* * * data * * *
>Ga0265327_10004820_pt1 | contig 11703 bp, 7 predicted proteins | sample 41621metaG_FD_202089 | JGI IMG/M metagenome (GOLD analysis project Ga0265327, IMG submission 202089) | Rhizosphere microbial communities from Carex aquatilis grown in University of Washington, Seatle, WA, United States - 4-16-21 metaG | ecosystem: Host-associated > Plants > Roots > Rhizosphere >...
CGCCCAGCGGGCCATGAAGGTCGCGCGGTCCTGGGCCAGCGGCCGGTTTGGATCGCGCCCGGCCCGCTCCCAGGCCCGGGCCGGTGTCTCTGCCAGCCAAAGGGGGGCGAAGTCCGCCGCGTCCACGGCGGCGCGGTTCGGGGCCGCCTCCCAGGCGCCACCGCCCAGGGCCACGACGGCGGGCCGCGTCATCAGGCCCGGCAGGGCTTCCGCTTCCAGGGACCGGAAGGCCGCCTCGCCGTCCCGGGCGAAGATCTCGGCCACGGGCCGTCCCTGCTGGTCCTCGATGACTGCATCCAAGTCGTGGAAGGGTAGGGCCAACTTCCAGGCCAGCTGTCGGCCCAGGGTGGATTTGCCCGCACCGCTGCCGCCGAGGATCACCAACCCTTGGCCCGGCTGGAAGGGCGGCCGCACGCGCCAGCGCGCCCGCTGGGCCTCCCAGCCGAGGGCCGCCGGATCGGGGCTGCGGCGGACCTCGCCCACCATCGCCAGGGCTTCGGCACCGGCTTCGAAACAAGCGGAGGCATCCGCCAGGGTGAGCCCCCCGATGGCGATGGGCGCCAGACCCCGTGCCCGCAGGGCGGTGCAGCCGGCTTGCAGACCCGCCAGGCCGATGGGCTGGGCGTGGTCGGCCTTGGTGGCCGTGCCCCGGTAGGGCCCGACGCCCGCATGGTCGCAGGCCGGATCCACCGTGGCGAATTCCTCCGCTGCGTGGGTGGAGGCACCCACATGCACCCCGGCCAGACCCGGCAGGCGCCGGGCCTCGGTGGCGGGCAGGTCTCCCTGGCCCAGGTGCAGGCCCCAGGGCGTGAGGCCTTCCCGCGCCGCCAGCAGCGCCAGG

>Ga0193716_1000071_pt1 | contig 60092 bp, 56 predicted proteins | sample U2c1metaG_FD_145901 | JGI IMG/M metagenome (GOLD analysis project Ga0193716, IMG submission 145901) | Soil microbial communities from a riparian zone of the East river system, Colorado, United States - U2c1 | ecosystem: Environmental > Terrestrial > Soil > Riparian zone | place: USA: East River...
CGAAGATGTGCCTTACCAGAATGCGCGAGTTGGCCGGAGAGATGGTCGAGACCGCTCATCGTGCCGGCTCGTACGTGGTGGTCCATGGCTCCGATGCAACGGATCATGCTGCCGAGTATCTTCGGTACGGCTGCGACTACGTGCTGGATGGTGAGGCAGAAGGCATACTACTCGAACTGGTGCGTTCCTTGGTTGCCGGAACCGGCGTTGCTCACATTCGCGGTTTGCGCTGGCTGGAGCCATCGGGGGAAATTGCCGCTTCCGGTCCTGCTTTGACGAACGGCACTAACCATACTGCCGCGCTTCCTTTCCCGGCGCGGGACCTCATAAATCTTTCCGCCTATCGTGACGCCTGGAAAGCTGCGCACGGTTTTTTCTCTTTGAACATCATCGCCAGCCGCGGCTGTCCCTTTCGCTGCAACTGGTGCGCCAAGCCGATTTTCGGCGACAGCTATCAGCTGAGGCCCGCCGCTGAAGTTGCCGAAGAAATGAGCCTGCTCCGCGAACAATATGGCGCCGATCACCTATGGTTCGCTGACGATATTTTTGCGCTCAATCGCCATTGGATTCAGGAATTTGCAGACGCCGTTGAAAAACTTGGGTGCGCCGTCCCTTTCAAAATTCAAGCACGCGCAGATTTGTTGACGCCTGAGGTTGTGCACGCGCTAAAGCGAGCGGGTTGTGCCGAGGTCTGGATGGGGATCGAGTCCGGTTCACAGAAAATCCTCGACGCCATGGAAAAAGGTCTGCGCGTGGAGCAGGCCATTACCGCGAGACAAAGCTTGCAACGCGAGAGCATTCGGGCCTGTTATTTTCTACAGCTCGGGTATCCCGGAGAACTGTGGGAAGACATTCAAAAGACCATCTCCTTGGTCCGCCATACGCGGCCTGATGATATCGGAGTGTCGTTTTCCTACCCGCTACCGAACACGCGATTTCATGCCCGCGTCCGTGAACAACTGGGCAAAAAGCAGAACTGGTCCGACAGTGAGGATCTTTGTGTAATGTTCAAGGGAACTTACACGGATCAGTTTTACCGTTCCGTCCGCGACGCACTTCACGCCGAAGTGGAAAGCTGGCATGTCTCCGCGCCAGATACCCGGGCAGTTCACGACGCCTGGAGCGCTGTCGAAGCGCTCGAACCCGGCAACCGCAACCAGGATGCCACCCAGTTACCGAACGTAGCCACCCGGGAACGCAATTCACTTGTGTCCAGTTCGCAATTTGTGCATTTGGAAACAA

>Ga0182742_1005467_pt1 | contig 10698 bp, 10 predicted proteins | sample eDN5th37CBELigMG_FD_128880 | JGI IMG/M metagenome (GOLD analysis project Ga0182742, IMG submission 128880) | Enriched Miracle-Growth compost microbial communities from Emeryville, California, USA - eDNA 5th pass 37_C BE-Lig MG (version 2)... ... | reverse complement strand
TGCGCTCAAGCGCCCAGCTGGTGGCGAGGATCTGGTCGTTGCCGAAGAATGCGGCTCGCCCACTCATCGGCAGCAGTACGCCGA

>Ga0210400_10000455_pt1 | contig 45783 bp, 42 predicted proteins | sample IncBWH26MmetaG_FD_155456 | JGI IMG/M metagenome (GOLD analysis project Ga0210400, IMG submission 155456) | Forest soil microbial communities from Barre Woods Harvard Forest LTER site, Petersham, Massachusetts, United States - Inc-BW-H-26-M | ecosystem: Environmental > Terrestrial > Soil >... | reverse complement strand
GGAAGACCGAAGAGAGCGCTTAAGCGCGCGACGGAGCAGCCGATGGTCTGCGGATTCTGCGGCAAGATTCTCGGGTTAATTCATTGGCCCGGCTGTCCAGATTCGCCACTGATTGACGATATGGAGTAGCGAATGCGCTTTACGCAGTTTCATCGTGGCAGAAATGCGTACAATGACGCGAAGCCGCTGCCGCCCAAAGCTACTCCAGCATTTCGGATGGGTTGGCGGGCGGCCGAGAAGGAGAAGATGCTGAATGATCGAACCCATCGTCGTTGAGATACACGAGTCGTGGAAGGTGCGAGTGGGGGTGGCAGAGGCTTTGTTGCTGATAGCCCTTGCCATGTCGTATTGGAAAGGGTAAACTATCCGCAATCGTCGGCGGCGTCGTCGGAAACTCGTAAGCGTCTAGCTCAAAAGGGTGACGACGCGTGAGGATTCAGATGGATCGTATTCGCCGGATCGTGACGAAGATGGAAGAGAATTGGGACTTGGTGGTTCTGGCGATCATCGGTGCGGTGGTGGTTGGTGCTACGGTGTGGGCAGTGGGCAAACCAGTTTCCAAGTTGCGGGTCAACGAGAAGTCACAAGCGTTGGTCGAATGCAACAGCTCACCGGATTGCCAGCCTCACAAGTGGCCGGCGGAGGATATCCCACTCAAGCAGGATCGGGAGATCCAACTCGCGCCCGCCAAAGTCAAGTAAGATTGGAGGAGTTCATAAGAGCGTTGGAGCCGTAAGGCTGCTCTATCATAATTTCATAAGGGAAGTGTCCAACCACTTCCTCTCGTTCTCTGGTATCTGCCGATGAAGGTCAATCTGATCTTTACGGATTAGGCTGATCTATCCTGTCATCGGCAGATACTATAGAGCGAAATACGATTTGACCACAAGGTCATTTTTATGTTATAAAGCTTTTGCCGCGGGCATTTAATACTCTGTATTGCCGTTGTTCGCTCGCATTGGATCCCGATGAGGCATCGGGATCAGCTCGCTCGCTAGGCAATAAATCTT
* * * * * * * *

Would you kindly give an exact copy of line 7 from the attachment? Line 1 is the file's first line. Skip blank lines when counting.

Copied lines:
>Ga0210400_10000455_pt1 | contig 45783 bp, 42 predicted proteins | sample IncBWH26MmetaG_FD_155456 | JGI IMG/M metagenome (GOLD analysis project Ga0210400, IMG submission 155456) | Forest soil microbial communities from Barre Woods Harvard Forest LTER site, Petersham, Massachusetts, United States - Inc-BW-H-26-M | ecosystem: Environmental > Terrestrial > Soil >... | reverse complement strand